Wednesday, June 26, 2013

A COMPANION TO WOLVES by Sarah Monette and Elizabeth Bear - Book Review

[Note: This review was originally published on on January 26th, 2011.]

Rating: 4/5 -  A satisfying read that’s worth every word.

  A Companion to Wolves

Author:  Sarah Monette and Elizabeth Bear

Format: mass market paperback

Published: 2007

Genre: Fantasy

Publisher:  Tor Books

Landed in my hands: purchased myself

(from cover blurb):

“In a harsh northern land, the towns of men huddle close around the walled keeps of their lords.  Those keeps, in turn, look to the wolfcarls — men bonded to huge fighting wolves — for their safety, when the trolls and their wyverns come down from the icy mountains to prey on manflesh.

Isolfr is a young nobleman who is called to the wolf pack.  His father is hostile to the wolfcarls and refuses to send his sons, but Isolfr is deeply drawn to the wolves.  When the konigenwolf, Vigdis, comes to visit with her human brother Hrolleif, the young man chooses to disobey his father and answer her summons.


This was one of those books that made me sit up and realize the gaping hole that has previously been in whole "companion animal" fantasy sub-genre.  Totally an out-of-sight, out-of-mind kind of thing until I read it and went, “THAT’S what’s been missing!”  To put it succinctly, it’s a psychological and sociological view on the influences of men on the wolf pack (and vice versa), as well as prickly questions of honour.

To be honest, I never would have stumbled upon this book if it weren’t for Brit Mandelo’s excellent post for the series Queering SFF on  I’m always glad to add titles to my To Be Read list, especially if it fits a niche that has previously sat empty.  That’s not to say that I haven’t read any queer fiction, it’s more to say that on my own I gravitate towards the mainstream, and I enjoy the opportunity to explore titles that are more obscure or for whatever reason are marginalized.

I loved the subversiveness of this book.  It grabbed the romanticized ideas of bonding with wolves and put a realistic slant on them.  These ladies obviously asked some hard questions and have thought their concepts through well, and as a testament to their skill, they’ve also delivered an engaging plot to accompany it.  It's a shame this book wasn't written earlier, and hasn't had the time to implant into the fantasy canon.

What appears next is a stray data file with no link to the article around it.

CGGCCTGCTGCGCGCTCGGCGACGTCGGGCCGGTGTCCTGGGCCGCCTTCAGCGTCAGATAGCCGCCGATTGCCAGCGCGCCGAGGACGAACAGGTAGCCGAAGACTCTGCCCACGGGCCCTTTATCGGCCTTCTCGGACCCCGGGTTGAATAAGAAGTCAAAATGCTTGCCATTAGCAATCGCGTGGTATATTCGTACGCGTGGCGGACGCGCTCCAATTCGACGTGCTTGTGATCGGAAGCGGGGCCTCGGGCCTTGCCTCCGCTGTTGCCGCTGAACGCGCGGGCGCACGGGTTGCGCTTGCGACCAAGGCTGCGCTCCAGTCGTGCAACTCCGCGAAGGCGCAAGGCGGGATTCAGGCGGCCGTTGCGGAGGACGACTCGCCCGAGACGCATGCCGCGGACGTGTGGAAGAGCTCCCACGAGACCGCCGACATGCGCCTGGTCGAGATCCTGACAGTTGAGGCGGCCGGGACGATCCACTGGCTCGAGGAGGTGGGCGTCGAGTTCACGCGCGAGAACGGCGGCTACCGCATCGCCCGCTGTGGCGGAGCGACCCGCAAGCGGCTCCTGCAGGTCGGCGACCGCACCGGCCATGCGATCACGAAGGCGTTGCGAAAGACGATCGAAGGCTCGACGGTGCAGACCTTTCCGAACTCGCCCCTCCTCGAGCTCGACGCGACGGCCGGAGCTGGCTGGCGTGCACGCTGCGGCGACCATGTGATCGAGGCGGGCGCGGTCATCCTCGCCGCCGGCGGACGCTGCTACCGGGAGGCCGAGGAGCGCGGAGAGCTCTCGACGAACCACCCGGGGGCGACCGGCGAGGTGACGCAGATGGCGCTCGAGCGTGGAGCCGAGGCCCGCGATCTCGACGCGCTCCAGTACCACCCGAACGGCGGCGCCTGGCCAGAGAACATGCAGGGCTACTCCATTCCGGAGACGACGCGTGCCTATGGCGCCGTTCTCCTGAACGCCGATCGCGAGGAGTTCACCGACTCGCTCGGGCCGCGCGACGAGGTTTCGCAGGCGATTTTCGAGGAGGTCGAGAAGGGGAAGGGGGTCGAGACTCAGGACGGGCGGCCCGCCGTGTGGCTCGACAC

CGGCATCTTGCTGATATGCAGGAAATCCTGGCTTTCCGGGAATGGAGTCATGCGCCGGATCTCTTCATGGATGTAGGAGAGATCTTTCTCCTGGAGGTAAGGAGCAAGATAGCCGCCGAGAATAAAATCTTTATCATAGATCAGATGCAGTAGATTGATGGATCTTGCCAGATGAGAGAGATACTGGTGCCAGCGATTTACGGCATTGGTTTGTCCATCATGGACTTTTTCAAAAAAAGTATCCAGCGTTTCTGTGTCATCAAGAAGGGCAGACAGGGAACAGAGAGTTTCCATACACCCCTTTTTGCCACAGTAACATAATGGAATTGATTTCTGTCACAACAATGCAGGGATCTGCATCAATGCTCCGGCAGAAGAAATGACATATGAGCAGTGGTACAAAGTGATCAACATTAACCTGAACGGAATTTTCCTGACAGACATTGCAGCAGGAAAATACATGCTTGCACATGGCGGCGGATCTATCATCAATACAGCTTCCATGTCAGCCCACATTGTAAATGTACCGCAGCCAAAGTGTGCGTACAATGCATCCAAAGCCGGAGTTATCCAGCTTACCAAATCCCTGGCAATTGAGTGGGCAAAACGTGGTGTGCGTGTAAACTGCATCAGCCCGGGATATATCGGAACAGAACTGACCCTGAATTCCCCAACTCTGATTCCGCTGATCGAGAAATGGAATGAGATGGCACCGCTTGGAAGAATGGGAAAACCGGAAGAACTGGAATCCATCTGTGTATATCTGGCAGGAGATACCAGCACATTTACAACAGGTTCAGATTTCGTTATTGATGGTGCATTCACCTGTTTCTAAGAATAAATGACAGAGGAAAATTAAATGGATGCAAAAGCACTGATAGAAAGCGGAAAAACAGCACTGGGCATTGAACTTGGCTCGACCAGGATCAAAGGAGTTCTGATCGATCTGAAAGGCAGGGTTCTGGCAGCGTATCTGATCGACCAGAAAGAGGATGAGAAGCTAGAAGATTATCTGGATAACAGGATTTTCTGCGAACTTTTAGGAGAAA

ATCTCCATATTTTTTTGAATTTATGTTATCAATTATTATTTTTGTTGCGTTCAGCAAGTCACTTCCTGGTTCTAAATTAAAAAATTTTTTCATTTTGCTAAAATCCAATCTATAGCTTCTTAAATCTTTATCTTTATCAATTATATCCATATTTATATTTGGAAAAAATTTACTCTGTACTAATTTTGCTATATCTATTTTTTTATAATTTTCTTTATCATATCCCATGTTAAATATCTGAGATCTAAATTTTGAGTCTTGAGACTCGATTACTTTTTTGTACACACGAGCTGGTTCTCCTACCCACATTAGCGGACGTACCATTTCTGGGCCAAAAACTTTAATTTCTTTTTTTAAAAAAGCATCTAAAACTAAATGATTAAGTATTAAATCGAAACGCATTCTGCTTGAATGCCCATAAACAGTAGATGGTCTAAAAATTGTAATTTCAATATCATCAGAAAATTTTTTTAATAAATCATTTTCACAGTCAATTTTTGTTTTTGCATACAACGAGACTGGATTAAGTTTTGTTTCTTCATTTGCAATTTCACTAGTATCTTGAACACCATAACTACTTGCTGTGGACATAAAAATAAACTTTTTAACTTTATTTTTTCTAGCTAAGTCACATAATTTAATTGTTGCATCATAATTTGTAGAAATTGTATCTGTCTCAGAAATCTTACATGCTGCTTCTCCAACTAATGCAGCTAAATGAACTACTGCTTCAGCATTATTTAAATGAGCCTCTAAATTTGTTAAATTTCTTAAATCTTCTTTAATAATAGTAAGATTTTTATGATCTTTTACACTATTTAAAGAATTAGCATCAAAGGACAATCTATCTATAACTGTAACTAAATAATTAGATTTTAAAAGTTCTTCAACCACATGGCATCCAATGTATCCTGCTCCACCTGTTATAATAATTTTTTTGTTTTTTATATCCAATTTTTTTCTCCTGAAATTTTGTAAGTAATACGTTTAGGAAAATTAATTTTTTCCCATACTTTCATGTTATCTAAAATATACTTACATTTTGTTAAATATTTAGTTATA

One thing I’m forced to question, though, is the authenticity of two women writing from the perspective of a young man.  To their credit, this didn’t stand out until I had finished the book, and that’s probably because everyone can relate to feeling alone, feeling in over their head, and feeling bitter that the right, moral answer doesn’t always align with what the heart wants.  I’d certainly be curious to hear a man’s take on this narrative.

A Companion to Wolves is a coming of age story — it’s the tale of how Isolfr becomes a man by being forced into hard decisions.  It’s not for everyone, and while I certainly don’t advocate censoring what people read, I do advocate age-appropriateness.  There’s a harsh honesty to the way this book deals with sexuality that requires a level of maturity in a reader, and therefore I’d recommend a parent be familiar with the content before handing it to someone under the age of fifteen.

This book loses a star only because the names of places and characters are at times difficult to follow — unfortunately, what aids in verisimilitude might distance some readers.

And the only other comment I have to make is more of an innate reaction to the use of the word "kitten" to describe baby trolls.  Maybe it's the cat lover in me, I don't know, but it twigged an extremely base-level knee-jerk disgust every time I read it.  Cognitively I can understand that the term was chosen because the trolls are the natural enemies of the wolves.  Wolves have pups, so it's only logical for the trolls to have kittens, in a cat vs. dog opposition.  But every time it came up, it gave me the heebie-jeebies, and this entire passage probably sounds like it's a negative critique of Monette and Bear's choice — it's not.  I was thoroughly disgusted by those baby trolls, and that's exactly what these writers were going for.  Good work, ladies!


  1. It was different, that's for sure. Definitely something that makes you think about the constructs we take for granted in fantasy.